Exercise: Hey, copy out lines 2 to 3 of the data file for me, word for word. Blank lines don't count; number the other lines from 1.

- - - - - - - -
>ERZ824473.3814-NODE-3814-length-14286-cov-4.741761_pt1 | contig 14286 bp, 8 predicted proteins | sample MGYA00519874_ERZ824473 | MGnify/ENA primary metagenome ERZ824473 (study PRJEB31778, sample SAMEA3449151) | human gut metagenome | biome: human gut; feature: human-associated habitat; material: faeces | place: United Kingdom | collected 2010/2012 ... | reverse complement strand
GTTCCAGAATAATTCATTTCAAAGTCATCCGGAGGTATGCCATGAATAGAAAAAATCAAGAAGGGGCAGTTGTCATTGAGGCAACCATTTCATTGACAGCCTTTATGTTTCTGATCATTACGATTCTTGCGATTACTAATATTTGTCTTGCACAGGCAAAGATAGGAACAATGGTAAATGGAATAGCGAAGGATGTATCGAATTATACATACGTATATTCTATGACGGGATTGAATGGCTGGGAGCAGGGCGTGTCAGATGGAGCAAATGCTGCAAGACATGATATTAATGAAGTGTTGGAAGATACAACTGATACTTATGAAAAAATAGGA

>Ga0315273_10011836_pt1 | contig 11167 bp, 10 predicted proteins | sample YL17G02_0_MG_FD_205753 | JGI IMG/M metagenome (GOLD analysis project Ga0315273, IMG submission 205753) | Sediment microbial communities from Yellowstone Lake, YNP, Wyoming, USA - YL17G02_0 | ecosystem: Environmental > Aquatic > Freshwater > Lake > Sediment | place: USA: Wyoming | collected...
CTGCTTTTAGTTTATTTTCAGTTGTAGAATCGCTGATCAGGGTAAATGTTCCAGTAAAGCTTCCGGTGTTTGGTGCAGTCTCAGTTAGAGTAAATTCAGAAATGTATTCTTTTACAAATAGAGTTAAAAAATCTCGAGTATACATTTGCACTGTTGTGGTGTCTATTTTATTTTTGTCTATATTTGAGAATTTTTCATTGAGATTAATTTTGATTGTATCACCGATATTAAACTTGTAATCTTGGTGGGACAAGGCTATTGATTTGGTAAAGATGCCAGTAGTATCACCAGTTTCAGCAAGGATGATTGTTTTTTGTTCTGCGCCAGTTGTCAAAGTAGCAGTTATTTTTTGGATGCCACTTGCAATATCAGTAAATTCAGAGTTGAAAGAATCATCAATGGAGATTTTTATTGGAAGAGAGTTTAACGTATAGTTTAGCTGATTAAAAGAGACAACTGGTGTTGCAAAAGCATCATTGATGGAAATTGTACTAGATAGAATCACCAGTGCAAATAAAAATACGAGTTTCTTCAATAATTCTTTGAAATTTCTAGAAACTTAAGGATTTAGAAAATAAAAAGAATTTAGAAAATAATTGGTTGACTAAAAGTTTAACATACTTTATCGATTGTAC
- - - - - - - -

GTTCCAGAATAATTCATTTCAAAGTCATCCGGAGGTATGCCATGAATAGAAAAAATCAAGAAGGGGCAGTTGTCATTGAGGCAACCATTTCATTGACAGCCTTTATGTTTCTGATCATTACGATTCTTGCGATTACTAATATTTGTCTTGCACAGGCAAAGATAGGAACAATGGTAAATGGAATAGCGAAGGATGTATCGAATTATACATACGTATATTCTATGACGGGATTGAATGGCTGGGAGCAGGGCGTGTCAGATGGAGCAAATGCTGCAAGACATGATATTAATGAAGTGTTGGAAGATACAACTGATACTTATGAAAAAATAGGA

>Ga0315273_10011836_pt1 | contig 11167 bp, 10 predicted proteins | sample YL17G02_0_MG_FD_205753 | JGI IMG/M metagenome (GOLD analysis project Ga0315273, IMG submission 205753) | Sediment microbial communities from Yellowstone Lake, YNP, Wyoming, USA - YL17G02_0 | ecosystem: Environmental > Aquatic > Freshwater > Lake > Sediment | place: USA: Wyoming | collected...